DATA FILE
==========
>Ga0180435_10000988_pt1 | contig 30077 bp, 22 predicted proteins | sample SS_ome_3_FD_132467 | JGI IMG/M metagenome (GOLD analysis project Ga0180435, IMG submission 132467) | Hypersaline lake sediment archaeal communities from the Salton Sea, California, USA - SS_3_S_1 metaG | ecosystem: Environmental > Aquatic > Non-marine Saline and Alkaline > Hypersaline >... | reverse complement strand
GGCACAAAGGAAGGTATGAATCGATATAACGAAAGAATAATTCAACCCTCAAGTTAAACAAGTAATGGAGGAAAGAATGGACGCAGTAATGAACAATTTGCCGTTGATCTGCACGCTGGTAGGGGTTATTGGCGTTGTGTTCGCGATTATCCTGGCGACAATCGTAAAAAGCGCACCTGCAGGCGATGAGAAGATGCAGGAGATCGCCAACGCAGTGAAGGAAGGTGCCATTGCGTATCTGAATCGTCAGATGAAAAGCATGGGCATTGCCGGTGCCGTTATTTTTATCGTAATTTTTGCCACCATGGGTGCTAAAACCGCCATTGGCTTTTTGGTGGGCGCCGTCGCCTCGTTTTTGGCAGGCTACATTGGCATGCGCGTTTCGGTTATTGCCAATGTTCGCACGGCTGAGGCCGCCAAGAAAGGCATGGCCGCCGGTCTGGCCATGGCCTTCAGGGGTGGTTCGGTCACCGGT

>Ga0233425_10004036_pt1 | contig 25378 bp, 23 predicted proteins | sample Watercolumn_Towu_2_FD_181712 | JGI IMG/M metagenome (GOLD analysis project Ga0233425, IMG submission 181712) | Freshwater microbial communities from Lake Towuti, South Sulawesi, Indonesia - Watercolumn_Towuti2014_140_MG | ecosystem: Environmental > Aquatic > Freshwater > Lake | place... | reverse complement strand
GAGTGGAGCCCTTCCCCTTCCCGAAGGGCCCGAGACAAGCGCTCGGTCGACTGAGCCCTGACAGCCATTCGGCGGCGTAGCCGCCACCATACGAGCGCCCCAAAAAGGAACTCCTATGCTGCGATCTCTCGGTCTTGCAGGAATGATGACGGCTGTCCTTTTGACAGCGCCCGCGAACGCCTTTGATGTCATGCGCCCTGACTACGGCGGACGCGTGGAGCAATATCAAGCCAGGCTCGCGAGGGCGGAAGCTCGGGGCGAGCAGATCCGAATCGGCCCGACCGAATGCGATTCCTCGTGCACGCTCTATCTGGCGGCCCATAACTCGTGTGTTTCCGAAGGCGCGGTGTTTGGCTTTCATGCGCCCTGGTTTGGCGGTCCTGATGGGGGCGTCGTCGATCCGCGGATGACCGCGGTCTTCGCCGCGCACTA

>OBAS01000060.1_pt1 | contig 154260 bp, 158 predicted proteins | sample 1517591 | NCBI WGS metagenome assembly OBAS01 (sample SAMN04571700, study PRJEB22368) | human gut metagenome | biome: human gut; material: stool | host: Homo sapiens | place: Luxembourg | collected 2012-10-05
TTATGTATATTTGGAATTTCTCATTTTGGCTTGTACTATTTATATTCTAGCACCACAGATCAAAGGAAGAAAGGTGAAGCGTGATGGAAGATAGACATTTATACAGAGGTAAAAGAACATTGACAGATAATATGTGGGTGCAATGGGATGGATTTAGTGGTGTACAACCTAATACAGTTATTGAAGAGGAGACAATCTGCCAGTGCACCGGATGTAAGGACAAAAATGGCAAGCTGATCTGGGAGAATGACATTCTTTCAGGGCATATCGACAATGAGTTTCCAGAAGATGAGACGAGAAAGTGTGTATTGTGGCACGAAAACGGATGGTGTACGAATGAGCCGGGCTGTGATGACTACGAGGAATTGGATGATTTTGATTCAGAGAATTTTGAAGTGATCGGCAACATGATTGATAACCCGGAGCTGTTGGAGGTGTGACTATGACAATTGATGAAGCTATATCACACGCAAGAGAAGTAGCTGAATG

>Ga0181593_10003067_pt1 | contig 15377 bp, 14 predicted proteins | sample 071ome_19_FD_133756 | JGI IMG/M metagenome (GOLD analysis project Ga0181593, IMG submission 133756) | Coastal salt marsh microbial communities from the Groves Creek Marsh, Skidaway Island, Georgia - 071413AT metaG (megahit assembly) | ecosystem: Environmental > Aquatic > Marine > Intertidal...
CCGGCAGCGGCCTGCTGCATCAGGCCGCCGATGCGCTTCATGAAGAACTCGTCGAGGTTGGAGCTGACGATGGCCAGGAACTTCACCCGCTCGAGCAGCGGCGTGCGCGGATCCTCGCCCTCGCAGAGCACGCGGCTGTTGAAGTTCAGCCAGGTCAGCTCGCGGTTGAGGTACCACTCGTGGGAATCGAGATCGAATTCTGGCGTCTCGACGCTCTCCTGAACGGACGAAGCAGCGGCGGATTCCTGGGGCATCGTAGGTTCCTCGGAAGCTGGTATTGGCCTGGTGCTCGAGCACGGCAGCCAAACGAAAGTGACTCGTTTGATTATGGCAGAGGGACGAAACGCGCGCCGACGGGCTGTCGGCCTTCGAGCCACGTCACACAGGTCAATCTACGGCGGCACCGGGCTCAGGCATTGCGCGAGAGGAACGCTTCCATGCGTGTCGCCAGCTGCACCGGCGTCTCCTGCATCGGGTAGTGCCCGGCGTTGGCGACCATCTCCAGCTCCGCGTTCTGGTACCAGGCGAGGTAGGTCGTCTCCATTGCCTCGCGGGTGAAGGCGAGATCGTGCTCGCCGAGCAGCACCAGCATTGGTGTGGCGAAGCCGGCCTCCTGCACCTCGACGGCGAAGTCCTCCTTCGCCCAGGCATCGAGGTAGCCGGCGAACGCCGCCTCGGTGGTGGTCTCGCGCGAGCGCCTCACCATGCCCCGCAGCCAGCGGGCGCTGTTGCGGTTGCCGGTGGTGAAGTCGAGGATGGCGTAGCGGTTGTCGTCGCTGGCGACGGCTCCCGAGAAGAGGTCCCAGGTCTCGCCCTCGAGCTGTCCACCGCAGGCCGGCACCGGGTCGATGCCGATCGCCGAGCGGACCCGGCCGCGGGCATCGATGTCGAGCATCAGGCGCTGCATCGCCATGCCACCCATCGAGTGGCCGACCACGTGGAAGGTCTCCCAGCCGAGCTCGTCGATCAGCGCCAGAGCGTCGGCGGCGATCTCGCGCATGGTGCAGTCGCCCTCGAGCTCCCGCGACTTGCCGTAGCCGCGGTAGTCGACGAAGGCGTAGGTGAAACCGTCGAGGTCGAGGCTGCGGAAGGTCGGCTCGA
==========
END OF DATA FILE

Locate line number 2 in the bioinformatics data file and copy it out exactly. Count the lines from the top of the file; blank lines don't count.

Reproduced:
GGCACAAAGGAAGGTATGAATCGATATAACGAAAGAATAATTCAACCCTCAAGTTAAACAAGTAATGGAGGAAAGAATGGACGCAGTAATGAACAATTTGCCGTTGATCTGCACGCTGGTAGGGGTTATTGGCGTTGTGTTCGCGATTATCCTGGCGACAATCGTAAAAAGCGCACCTGCAGGCGATGAGAAGATGCAGGAGATCGCCAACGCAGTGAAGGAAGGTGCCATTGCGTATCTGAATCGTCAGATGAAAAGCATGGGCATTGCCGGTGCCGTTATTTTTATCGTAATTTTTGCCACCATGGGTGCTAAAACCGCCATTGGCTTTTTGGTGGGCGCCGTCGCCTCGTTTTTGGCAGGCTACATTGGCATGCGCGTTTCGGTTATTGCCAATGTTCGCACGGCTGAGGCCGCCAAGAAAGGCATGGCCGCCGGTCTGGCCATGGCCTTCAGGGGTGGTTCGGTCACCGGT